Future Work
The summer was productive. It included both research and implementations. The GSoC time is limited to 4 months (including the community bonding period), and we are reaching a successful end to a yet another Google Summer of Code. Nevertheless, we hope to work on a research publication with combined results on MediCurator, along with the previous ∂u∂u** and SDN-based Mayan (presented at ICWS 2016) approaches in November. This will be our first publication with Irene on her findings and implementations, with further evaluations on the clusters in INESC-ID Lisboa. More updates on this later (possibly after publishing the paper ;)).

Concluding Remarks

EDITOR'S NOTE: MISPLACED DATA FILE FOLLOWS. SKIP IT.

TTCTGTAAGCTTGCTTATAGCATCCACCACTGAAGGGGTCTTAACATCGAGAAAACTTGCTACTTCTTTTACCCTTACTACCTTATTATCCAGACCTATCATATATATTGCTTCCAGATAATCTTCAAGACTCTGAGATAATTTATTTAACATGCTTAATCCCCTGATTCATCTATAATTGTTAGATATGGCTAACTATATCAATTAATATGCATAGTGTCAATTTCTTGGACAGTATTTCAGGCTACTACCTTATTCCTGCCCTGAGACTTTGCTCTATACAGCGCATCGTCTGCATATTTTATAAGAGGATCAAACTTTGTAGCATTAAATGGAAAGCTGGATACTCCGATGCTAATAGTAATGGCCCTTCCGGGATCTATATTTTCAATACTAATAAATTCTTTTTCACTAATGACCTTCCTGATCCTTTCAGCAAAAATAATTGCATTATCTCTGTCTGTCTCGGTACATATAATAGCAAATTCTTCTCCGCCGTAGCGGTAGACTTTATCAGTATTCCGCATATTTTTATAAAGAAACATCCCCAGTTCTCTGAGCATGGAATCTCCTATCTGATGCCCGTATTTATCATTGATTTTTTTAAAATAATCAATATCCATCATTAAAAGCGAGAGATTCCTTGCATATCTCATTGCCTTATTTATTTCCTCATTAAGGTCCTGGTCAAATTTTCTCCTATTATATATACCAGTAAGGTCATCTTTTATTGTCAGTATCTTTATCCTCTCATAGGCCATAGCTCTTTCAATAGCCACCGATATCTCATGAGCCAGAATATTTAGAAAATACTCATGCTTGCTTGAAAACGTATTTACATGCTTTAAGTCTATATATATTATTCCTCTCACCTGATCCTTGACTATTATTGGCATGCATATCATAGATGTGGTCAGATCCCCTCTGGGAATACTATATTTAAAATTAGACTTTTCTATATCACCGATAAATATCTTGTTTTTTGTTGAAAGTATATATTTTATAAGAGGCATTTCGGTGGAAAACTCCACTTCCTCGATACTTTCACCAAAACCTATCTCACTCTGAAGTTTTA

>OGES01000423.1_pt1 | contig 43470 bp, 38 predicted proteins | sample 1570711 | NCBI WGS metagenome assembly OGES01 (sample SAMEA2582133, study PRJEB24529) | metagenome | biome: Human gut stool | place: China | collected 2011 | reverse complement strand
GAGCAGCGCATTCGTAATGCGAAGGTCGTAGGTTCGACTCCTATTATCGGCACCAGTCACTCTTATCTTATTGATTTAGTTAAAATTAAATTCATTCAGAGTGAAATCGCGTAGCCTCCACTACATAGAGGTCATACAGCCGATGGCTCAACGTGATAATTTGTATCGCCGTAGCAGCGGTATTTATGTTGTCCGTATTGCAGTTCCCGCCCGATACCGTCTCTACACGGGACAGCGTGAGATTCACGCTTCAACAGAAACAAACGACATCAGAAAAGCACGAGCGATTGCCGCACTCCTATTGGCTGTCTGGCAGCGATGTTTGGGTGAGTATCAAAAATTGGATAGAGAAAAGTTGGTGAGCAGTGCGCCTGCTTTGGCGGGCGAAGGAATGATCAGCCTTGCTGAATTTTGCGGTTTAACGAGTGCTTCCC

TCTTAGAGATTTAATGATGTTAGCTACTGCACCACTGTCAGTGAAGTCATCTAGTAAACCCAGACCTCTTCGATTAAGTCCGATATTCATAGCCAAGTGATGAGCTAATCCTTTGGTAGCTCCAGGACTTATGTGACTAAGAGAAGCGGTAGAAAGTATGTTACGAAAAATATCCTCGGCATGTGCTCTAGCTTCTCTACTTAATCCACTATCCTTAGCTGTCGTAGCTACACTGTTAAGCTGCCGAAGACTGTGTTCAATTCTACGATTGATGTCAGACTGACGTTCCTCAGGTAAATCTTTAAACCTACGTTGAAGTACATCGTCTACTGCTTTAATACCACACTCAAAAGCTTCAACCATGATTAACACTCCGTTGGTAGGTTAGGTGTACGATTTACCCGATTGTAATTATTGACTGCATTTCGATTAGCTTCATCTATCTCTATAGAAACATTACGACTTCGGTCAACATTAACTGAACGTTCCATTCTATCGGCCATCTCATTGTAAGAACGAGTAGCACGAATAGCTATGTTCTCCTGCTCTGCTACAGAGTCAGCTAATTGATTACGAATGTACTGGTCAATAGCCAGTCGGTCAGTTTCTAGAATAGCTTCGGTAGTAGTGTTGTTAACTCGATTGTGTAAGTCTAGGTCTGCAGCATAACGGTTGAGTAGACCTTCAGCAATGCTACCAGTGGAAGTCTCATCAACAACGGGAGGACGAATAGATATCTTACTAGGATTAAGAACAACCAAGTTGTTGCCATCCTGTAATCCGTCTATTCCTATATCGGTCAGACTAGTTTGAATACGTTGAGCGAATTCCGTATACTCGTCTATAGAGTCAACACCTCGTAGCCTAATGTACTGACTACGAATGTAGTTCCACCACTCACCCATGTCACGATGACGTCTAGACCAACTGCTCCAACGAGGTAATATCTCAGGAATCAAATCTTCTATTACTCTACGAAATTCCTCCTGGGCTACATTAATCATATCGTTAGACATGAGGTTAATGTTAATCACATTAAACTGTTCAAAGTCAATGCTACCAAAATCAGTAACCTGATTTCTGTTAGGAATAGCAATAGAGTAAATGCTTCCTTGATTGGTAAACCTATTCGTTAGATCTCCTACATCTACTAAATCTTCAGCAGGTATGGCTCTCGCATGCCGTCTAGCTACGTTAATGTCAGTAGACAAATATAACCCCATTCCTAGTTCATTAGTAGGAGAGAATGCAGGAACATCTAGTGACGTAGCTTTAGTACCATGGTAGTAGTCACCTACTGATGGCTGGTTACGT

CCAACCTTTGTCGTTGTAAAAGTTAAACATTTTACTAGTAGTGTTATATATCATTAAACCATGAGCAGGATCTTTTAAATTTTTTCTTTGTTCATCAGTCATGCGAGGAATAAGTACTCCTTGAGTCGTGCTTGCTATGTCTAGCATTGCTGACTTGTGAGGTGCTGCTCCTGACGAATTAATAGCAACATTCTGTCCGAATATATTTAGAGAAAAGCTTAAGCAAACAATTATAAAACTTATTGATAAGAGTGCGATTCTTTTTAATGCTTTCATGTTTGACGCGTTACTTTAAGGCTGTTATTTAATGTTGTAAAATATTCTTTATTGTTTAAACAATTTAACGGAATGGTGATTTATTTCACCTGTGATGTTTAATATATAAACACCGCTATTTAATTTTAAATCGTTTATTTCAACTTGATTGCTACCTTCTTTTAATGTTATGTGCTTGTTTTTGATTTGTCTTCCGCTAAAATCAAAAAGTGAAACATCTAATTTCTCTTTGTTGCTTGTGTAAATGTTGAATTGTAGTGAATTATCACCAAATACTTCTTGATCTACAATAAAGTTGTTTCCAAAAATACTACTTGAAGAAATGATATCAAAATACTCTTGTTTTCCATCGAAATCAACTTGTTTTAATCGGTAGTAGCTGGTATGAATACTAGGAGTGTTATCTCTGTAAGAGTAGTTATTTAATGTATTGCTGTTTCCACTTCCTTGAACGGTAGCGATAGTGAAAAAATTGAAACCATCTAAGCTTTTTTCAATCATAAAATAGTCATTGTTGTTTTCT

This is my 4th time in the Google Summer of Code as a mentor, and 3rd time as the primary mentor for a project. Previously I mentored 2 successful students in 2011 and 2012 for AbiWord. I wish every student success as they reach the end of their summer of code.

* I recommend ReadTheDocs. You should give a try!
** You may find the paper on ∂u∂u interesting, if you are into data quality or distributed near duplicate detection.

Friday, August 5, 2016

The new laptop and the elephant speaker..

The new Asus laptop and the elephant speaker
Being a student volunteer in a conference was a remarkable experience. I was able to involve deeply in organizing the conference event on-site, and experience how things are done. I was able to get a first hand experience and have a different perspective as I have never been in the other side of the table. I was always a participant. This 2nd of July, I also won a laptop in a lucky draw. It was interesting as I have never won any lucky draws before. :) Also all of the student volunteers received a beautiful elephant speaker.